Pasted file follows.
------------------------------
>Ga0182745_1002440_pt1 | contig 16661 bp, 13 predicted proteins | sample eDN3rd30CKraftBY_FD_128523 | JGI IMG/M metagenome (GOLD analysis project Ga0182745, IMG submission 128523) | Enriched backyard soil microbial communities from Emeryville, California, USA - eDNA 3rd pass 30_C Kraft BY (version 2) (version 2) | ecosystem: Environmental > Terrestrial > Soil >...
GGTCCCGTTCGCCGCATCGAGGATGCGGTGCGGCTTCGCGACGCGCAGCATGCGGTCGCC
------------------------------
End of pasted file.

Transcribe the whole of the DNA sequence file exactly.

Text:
>Ga0182745_1002440_pt1 | contig 16661 bp, 13 predicted proteins | sample eDN3rd30CKraftBY_FD_128523 | JGI IMG/M metagenome (GOLD analysis project Ga0182745, IMG submission 128523) | Enriched backyard soil microbial communities from Emeryville, California, USA - eDNA 3rd pass 30_C Kraft BY (version 2) (version 2) | ecosystem: Environmental > Terrestrial > Soil >...
GGTCCCGTTCGCCGCATCGAGGATGCGGTGCGGCTTCGCGACGCGCAGCATGCGGTCGCC